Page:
Windows 7 provides a device abstraction layer such that, assuming your fingerprinter reader's manufacturer has written the appropriate driver software, the reader itself will "just work" with Windows. Microsoft's goal in doing this was to provide a consistent user experience re: enrolling biometric data. (The "provider" functionality in Windows 7 supports only fingerprints. The framework is extensible, by Microsoft, to support other types of biometric data, but only fingerprint UI has been added in Windows 7. No retinal scanners for you... >smile<)
From the scant articles that I'm finding, it appears that the biometric-based logon becomes available after at least one user has "enrolled" their fingerprints, and will work for both local user accounts and domain user accounts.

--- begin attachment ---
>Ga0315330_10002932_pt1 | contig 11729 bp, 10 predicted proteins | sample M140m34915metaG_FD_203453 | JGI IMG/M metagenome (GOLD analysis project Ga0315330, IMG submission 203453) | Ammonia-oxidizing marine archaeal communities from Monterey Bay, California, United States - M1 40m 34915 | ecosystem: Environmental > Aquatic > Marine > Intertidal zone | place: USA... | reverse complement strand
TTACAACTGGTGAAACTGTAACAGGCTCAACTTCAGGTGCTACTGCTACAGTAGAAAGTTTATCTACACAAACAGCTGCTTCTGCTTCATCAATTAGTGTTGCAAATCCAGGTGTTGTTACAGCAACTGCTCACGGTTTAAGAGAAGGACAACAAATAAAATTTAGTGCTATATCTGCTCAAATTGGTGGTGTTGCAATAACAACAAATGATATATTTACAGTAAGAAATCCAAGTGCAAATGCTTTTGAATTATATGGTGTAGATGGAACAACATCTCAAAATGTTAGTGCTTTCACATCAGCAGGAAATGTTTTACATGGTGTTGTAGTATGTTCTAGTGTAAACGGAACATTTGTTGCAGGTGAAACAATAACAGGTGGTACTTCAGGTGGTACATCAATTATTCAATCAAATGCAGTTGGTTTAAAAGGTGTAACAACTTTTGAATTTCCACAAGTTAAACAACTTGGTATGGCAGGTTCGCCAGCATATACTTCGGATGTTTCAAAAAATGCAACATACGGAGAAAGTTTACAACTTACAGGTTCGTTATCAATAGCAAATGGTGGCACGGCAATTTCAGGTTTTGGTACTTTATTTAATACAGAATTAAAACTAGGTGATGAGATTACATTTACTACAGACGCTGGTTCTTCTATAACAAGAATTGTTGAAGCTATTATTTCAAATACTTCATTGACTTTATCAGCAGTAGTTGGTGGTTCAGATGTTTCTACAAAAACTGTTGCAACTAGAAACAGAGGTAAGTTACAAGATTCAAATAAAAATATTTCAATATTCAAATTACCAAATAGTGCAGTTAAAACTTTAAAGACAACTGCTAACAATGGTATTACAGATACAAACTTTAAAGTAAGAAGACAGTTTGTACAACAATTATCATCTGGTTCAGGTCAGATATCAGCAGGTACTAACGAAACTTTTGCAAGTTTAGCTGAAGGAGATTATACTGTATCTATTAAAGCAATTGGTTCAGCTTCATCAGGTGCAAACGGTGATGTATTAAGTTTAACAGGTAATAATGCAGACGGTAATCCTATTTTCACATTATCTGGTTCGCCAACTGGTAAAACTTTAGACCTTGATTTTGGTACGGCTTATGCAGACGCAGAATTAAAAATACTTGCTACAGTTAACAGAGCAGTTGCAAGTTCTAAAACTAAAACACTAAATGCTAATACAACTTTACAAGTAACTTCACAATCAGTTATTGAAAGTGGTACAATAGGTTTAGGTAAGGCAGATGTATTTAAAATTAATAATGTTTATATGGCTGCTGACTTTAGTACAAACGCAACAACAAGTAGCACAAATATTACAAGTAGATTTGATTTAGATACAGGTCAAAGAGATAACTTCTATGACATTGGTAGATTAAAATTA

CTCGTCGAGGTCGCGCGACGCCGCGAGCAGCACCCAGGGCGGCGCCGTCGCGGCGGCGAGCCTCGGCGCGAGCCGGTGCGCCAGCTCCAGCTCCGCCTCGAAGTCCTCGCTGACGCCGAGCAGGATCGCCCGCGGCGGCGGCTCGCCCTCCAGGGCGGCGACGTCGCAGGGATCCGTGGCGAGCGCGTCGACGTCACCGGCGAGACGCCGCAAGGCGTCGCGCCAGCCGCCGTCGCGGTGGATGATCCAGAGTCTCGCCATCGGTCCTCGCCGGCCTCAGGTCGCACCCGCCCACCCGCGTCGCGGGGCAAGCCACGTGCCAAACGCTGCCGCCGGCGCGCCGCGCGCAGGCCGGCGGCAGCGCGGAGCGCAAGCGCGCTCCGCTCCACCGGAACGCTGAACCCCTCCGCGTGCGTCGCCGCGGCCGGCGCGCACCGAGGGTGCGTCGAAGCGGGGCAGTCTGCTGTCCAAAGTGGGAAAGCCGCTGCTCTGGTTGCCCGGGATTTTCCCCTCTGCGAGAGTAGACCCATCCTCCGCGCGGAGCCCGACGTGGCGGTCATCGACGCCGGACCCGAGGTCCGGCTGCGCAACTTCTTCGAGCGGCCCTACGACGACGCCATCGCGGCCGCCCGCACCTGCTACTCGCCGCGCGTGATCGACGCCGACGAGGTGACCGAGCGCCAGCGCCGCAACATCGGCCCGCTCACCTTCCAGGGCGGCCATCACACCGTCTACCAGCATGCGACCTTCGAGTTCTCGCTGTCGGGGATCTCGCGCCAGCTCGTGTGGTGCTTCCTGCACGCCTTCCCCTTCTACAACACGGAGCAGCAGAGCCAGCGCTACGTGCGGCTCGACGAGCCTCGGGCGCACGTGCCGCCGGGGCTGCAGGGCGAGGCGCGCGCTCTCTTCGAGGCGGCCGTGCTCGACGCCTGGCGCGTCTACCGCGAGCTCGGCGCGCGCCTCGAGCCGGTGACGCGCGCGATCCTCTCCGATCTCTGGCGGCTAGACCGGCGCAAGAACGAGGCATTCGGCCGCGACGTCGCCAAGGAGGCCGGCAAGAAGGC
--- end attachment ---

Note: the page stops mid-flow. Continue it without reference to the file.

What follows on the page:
It's unclear to me where Microsoft is actually storing the biometric data and the user's password. Since it has to be accessible prior to logon, my guess is that they're encrypting it with some machine-specific key and packing it away in the computer's registry somewhere. (Yeah-- per this article that appears to be what's happening...)
It certainly looks like Microsoft hasn't thought at all about how to deploy this functionality across groups of computers. I see no method for "pre-loading" biometric data into groups of machines. My guess is that if, for example, you wanted "enterprise-wide" biometric logon capability you'd need each employee to "enroll" their fingerprints on each computer they were going to logon to.
If, indeed, centralized biometric credential distribution (which, arguably, presents a lot of fun security challenges) isn't a part of the biometric authentication functionality in Windows 7 then, arguably, it's of little use.